Rock Choir’s high achieving founder Caroline Redman Lusher reveals her struggle to strike a healthy work-life balance.
The story of Rock Choir reads like a fairy-tale.
Burnt-out lounge singer Caroline Redman Lusher takes a job teaching at a sixth form college. There she starts a contemporary choir that is open to all (no auditions, no sight-reading). It proves a hit, so Caroline creates a similar group for adults. She calls it Rock Choir and – boom! – it takes off like a rocket. In a few short years, Rock Choir lands record deal and a show on ITV.
But, as Caroline explains on the Singing Teachers Talk podcast, turning a fledgling business into a national brand is hard graft.
While on stage and screen, she appeared unflappable, behind the scenes, she was struggling.
“My health was massively impacted from those years with the record deal and the TV show and the surge in attention,” she reveals.
“I was getting probably three or four hours sleep a night; I wasn’t well in the end. Some of those years are blank to me, and I just can’t remember all the detail, but I know that I was exhausted.”
Stress took its toll
Caroline was so driven and determined that she took setbacks very personally.
“The stress would manifest itself physically. The people issues are the things that really upset me – I broke my teeth in the night from clenching.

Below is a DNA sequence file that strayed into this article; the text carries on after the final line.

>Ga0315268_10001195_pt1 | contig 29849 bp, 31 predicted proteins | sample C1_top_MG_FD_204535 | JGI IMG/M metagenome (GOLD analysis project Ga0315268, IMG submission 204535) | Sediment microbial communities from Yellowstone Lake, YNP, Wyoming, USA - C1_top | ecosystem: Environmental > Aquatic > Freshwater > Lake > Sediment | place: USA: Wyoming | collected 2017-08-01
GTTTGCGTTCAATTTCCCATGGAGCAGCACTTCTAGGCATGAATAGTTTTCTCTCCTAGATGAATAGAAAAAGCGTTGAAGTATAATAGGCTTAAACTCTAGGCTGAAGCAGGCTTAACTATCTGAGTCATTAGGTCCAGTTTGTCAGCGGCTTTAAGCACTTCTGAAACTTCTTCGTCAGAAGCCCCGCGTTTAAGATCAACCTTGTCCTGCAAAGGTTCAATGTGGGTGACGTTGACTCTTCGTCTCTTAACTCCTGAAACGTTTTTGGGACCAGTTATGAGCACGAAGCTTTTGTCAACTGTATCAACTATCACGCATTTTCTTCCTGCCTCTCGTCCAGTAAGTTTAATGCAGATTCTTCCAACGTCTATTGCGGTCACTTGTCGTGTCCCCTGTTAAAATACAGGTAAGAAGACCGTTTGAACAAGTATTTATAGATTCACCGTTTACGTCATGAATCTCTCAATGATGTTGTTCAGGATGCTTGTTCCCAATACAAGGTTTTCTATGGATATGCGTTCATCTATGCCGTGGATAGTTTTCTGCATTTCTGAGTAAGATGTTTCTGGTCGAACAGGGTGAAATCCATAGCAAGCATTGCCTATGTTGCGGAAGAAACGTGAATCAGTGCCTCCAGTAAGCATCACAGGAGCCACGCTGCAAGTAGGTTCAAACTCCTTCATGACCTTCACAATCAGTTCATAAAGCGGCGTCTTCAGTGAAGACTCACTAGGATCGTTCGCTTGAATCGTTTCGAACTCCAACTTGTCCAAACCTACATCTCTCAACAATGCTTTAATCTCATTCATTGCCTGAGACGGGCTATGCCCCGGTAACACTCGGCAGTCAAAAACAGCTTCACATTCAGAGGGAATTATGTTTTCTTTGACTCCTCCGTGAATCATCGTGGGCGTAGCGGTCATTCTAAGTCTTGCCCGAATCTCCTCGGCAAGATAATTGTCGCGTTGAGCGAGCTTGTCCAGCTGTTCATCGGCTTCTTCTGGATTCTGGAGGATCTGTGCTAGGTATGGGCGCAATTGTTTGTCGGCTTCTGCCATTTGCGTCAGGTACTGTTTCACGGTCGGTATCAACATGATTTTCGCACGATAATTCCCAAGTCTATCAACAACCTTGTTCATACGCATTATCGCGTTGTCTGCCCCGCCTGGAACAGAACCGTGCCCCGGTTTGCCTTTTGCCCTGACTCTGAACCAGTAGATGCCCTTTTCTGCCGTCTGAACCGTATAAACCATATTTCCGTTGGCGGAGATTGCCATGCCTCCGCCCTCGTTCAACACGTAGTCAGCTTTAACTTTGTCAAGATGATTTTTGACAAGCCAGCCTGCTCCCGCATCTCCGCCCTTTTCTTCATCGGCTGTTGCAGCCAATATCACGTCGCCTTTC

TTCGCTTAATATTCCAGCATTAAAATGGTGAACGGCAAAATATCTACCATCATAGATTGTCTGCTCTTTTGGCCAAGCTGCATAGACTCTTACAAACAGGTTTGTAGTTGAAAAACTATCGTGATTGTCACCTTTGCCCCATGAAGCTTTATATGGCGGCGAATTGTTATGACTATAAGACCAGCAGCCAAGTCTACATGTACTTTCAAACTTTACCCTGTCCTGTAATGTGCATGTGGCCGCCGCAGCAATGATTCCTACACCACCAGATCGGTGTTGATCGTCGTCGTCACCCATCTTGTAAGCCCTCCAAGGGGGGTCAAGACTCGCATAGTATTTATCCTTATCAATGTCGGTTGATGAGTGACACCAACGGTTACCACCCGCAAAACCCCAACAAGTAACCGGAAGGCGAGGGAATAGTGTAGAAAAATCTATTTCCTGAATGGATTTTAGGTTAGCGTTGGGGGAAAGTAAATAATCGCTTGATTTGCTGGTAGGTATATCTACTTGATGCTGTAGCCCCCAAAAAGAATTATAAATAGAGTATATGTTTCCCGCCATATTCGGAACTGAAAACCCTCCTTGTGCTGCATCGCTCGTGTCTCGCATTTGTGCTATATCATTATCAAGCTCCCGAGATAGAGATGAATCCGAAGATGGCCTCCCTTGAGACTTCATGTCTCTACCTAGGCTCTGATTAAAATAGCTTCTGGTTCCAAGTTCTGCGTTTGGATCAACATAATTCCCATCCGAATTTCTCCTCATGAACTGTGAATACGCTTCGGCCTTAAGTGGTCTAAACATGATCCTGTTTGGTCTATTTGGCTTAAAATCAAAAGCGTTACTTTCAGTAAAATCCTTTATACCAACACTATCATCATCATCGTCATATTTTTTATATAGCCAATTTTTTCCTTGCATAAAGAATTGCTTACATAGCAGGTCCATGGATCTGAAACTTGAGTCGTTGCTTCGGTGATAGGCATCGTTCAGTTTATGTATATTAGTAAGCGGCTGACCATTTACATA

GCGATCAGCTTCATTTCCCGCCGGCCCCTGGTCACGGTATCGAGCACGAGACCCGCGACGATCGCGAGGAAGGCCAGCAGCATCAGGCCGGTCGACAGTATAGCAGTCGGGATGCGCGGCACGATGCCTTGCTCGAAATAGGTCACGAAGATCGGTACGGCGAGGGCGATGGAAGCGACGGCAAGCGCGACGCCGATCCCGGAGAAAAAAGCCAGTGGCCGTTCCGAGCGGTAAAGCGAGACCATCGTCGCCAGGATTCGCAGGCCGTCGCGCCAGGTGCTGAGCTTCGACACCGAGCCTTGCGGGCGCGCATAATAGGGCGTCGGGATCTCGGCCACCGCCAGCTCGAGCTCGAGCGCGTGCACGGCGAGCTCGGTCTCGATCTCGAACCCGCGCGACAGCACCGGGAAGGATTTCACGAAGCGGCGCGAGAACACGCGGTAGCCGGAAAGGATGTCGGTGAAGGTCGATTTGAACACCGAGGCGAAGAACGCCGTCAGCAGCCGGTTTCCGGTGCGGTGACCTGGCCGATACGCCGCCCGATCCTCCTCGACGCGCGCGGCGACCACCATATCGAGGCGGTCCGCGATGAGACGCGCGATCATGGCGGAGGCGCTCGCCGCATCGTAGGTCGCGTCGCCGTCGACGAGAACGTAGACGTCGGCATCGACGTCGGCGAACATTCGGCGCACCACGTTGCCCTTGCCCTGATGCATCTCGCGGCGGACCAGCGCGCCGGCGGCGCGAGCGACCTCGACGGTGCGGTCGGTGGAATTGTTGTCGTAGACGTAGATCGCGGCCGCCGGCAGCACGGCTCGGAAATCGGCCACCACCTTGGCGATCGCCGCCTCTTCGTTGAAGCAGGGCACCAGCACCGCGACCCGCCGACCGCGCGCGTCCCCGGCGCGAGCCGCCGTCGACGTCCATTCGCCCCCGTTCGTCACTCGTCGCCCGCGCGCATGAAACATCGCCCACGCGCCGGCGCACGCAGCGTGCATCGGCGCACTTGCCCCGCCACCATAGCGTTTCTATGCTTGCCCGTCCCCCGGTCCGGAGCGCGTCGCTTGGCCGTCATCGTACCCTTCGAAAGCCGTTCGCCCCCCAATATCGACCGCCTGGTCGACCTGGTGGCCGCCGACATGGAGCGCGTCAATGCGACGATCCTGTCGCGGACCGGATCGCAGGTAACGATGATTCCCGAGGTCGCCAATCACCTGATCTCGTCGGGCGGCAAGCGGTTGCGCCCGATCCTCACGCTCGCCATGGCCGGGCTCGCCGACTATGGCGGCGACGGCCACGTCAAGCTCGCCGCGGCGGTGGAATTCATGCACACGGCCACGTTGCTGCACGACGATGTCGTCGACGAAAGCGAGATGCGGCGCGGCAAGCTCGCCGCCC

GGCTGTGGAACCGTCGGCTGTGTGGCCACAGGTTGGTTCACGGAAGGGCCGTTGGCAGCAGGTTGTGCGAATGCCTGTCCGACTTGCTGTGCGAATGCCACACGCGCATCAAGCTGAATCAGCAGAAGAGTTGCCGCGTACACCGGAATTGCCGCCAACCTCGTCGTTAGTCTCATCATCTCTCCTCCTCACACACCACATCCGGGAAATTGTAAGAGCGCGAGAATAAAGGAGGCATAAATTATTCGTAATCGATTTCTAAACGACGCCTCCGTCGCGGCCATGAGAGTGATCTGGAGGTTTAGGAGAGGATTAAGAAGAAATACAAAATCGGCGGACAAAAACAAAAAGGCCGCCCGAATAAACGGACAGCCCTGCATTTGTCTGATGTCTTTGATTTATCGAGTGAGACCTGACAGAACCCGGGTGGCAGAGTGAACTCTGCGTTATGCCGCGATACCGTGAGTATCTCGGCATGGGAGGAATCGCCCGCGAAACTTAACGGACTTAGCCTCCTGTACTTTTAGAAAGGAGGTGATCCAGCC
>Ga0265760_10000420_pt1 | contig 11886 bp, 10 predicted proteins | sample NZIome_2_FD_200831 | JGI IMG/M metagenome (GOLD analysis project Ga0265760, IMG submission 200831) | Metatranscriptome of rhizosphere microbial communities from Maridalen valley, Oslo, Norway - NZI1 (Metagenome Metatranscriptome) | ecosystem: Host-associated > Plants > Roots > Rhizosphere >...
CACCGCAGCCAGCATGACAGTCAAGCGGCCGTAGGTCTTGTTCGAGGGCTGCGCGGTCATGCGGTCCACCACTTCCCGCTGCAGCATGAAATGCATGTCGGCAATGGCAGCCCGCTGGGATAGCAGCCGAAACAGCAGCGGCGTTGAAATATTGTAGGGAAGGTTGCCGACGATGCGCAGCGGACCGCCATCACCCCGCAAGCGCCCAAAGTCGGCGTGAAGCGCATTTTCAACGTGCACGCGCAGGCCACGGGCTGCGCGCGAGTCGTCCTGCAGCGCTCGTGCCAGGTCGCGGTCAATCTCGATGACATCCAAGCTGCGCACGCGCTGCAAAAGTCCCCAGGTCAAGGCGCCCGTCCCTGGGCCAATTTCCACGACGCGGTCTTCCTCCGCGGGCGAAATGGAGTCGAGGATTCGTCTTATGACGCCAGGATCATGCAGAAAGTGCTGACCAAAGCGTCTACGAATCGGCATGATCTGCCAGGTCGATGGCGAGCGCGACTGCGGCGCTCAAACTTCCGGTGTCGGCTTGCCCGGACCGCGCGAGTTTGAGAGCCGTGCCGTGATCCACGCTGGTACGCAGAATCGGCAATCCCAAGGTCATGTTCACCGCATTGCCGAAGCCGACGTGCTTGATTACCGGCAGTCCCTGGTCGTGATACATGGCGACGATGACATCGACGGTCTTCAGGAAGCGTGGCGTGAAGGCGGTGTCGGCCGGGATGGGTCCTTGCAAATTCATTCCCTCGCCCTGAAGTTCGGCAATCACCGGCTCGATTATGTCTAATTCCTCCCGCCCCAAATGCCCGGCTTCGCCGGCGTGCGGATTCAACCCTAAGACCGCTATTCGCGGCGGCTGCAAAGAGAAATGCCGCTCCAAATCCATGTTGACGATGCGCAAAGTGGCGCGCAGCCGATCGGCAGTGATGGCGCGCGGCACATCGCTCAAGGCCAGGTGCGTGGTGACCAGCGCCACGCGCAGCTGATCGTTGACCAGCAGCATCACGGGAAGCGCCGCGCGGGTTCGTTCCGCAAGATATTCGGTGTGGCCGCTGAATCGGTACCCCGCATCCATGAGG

“If I were advising somebody else who wanted to set up a business, I would say ‘Do it, it’s exciting, but be prepared. You can’t have a national brand and not work hard – you have to graft’.
“Be aware that with everything, there’s light and dark. You might be a type-A personality, a high achiever, but there’s a dark side to that, which is your health, relationships and your personal life get hit.”
The impact of Covid
In early 2020 Caroline was reappraising her work-life balance because she was expecting a baby after years of fertility issues.
After building a team around her at Rock Choir that she could trust, she felt ready to take her foot off the gas (at least a little bit).
Then Covid-19 hit, and Rock Choir had to move rehearsals online (no mean feat when you have 33,000 members). For the most part, she stayed upbeat, but there was the occasional wobble.
“There was a point during the pandemic where I was perhaps less positive. I was thinking, ‘I’ve grafted all this time, and it could be taken away. And will I have to graft like that again? How will I do that?’.”
But Rock Choir kept going and was helped along by a series of daily online singing events that kept members engaged.
Caroline says the past 18 months have given her a chance to re-evaluate how she manages her work-life balance.
“Having the baby [he’s called Hamilton, and he’s gorgeous] and having an excuse not to travel around the country, I feel like right now I’m at a junction where if I go back to working like that, I can’t expect to be okay.
“I’m now thinking, ‘how can I put some boundaries in where I protect myself, protect my health, and my time with my family, but still allow Rock Choir to flourish?
“It’s all about having the right people in the team who feel the same. It was very evident through the pandemic how passionate the Rock Choir leaders were about keeping Rock Choir going. Rock Choir isn’t just me anymore – it’s an entity, and we’re all part of it.”
LISTEN HERE to the whole podcast to discover:
- How Caroline decides on Rock Choir’s repertoire.
- What it takes to be a Rock Choir leader.
- Who are the Rockies, and why are they so damn loyal?